Major credit agency upgrades California’s credit rating

SACRAMENTO – Recognizing California’s decisions to build the state’s fiscal reserves and pay down long-term liabilities, as well as continued economic growth, a major credit agency – Moody’s Investors Service – has upgraded California’s outstanding general obligation bonds to Aa2 from Aa3. The agency has also upgraded the rating on the state’s outstanding lease debt, its outstanding appropriation debt and outstanding school fund apportionment lease revenue bonds.

According to the agency, the upgrade “recognizes the state government’s disciplined approach to managing revenue growth indicated by its use of surplus funds to build reserves and pay down long-term liabilities.”

“While Washington balloons the national debt to pay for tax cuts for the rich, California is showing that it is possible to take bold action to tackle the affordability crisis, climate change, and other challenges all while living within our means,” said Governor Newsom. “We are advancing progressive values while growing our rainy day fund, paying down pension liabilities and eliminating our state’s wall of debt.”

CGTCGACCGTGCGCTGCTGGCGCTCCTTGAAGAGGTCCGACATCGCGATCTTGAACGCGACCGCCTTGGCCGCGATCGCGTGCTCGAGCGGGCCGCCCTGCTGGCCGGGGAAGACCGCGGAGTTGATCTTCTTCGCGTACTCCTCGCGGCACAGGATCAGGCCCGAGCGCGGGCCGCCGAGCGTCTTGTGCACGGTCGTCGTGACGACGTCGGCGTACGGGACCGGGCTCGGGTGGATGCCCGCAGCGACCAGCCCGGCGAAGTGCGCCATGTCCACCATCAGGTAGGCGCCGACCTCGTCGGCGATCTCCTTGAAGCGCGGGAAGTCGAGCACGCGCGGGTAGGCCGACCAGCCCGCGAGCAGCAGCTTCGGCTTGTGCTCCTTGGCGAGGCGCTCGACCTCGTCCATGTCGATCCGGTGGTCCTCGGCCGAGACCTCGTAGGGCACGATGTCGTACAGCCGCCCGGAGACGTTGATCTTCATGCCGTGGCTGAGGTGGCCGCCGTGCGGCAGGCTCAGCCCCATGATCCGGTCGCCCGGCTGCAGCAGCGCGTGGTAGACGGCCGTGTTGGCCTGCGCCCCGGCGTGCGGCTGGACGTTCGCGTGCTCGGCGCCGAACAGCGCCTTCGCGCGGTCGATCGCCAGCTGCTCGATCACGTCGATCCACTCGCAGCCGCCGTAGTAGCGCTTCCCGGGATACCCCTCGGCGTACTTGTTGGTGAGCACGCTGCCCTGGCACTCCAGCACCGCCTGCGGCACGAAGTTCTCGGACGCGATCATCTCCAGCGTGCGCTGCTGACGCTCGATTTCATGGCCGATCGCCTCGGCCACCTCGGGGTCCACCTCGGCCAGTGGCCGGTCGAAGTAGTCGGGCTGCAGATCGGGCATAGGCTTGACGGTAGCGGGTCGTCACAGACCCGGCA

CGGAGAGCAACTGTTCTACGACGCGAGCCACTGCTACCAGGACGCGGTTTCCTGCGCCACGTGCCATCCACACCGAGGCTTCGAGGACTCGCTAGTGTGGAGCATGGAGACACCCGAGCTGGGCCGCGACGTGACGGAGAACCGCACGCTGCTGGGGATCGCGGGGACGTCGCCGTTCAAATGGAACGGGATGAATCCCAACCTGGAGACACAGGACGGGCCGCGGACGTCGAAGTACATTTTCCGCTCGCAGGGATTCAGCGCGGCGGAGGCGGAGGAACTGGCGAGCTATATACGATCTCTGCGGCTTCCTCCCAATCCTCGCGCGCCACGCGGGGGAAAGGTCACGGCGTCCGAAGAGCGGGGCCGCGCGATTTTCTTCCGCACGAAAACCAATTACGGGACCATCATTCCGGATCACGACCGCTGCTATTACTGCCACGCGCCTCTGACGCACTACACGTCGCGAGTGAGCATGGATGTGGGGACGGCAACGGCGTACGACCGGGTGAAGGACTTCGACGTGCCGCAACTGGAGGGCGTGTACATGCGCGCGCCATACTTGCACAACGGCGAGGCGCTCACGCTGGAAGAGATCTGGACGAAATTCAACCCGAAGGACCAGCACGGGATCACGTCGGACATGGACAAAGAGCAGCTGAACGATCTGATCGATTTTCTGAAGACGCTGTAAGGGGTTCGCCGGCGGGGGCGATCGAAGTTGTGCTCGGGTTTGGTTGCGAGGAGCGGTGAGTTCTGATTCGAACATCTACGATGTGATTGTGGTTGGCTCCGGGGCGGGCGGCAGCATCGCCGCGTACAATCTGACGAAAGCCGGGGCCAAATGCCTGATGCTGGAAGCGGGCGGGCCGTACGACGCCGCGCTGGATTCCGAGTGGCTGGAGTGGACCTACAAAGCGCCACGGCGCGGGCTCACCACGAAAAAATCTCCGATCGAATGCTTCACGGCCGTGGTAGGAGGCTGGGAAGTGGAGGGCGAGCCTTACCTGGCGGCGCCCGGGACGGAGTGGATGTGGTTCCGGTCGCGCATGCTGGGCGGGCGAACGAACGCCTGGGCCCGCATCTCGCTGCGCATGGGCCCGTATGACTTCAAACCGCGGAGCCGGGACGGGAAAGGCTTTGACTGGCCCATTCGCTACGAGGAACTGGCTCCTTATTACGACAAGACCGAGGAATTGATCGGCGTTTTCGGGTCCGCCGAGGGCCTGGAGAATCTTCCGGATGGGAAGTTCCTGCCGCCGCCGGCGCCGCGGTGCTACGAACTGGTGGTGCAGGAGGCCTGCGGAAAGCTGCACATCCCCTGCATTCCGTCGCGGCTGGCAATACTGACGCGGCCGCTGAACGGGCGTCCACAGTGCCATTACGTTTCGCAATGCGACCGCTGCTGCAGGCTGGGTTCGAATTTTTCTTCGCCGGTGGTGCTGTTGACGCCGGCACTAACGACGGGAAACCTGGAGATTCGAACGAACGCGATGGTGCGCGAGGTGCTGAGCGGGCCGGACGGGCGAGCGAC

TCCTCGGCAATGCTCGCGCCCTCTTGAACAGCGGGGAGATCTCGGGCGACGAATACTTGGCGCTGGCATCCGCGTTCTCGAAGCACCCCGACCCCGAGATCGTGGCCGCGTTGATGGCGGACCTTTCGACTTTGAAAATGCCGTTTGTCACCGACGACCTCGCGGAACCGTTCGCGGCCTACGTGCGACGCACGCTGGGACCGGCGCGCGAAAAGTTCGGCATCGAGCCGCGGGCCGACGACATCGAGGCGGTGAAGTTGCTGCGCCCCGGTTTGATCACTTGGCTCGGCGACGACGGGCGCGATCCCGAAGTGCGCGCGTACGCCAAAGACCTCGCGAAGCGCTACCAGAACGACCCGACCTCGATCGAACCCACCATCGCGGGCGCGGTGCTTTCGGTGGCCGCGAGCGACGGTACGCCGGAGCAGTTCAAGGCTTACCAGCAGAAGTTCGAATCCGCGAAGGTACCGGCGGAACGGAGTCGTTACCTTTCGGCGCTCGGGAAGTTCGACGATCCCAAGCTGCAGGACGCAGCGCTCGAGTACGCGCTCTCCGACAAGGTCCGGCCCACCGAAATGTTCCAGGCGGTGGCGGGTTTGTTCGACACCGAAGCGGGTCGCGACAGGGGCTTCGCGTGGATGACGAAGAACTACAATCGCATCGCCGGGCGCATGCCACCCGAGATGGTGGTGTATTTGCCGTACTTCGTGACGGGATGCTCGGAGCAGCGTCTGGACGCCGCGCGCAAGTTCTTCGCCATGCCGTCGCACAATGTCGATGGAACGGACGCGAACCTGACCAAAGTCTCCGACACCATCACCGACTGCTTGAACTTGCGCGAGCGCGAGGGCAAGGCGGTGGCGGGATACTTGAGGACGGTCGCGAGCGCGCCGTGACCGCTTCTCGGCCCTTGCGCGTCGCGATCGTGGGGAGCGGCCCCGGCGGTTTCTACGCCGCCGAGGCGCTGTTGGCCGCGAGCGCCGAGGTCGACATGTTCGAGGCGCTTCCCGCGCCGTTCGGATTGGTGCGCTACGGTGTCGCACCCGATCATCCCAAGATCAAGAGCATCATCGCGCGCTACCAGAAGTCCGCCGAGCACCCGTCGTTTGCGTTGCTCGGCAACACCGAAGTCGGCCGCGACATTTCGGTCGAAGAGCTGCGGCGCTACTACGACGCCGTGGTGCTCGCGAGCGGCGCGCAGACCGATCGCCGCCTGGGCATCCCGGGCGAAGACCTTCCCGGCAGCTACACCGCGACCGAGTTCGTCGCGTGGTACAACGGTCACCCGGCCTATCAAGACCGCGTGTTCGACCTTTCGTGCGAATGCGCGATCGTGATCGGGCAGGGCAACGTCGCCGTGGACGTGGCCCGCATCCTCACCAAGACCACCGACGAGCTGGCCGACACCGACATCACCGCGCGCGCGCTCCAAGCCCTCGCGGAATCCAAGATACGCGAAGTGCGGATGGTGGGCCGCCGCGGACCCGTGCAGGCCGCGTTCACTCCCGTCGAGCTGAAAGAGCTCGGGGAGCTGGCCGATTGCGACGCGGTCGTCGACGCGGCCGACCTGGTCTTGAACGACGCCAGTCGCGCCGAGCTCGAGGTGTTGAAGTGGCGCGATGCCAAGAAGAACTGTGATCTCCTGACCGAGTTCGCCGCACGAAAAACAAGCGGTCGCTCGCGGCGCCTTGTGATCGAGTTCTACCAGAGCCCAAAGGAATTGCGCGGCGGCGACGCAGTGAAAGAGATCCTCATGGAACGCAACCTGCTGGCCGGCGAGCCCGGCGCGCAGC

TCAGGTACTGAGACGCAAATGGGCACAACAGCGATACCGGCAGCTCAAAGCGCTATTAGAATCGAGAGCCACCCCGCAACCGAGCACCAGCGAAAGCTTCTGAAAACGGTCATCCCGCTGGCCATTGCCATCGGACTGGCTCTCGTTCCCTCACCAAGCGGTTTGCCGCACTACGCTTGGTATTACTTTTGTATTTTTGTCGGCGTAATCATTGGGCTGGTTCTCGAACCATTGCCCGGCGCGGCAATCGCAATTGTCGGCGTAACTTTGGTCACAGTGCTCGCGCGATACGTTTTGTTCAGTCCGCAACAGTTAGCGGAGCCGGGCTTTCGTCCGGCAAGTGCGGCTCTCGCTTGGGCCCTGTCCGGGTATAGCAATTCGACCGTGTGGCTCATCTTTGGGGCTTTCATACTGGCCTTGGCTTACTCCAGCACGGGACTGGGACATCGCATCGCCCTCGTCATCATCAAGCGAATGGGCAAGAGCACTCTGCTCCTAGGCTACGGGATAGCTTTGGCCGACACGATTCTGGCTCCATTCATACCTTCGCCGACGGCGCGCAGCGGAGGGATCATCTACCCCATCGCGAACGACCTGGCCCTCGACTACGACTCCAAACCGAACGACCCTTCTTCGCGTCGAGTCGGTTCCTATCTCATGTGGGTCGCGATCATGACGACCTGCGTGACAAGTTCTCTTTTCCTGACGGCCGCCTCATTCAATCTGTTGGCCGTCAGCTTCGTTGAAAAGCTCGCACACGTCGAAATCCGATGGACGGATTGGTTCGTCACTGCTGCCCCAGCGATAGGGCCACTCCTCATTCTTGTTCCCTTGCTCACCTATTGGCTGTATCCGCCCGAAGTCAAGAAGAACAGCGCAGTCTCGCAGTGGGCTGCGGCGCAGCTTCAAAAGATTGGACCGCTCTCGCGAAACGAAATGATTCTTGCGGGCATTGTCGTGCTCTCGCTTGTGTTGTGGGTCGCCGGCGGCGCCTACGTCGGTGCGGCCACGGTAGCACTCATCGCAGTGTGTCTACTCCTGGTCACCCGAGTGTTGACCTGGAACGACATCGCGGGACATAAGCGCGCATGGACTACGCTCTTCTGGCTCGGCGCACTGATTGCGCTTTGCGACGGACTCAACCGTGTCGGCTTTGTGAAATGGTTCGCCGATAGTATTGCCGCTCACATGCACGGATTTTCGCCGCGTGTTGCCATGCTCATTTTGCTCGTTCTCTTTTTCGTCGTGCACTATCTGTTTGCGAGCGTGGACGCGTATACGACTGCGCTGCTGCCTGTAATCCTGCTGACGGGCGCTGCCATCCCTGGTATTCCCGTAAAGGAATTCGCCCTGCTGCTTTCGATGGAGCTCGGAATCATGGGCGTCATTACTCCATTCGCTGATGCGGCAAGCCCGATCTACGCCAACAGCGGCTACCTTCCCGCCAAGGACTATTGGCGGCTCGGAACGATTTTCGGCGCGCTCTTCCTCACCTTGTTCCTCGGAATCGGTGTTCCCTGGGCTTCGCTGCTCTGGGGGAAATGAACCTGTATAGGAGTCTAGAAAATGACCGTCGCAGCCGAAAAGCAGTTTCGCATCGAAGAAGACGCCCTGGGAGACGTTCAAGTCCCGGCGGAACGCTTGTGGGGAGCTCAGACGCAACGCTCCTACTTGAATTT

In August, Fitch Ratings also upgraded the state’s credit rating, writing that California has improved its ability to weather an economic downturn.

The 2019 Budget Act signed by the Governor made a series of investments in expanding the state’s financial security. The Budget will end the year with total reserves of $19.2 billion, of which $16.5 billion is in the Rainy Day Fund, $1.4 billion in the Special Fund for Economic Uncertainties, $900 million in the Safety Net Reserve and nearly $400 million in the Public School System Stabilization Account.

The budget makes an extra payment of $9 billion over the next four years to pay down unfunded pension liabilities. This includes $3 billion to CalPERS and $2.9 billion to CalSTRS on behalf of the state, and $3.15 billion to CalSTRS and CalPERS on behalf of schools.

The budget invests $4.5 billion to eliminate the Wall of Debt and reverses the decade-old deferral undertaken during the last recession.

The budget prioritizes one-time investments, with 88 percent of new expenditures being temporary rather than ongoing. This addresses the affordability crisis facing Californians while minimizing ongoing commitments to avoid putting the state at fiscal disadvantage in the future. 

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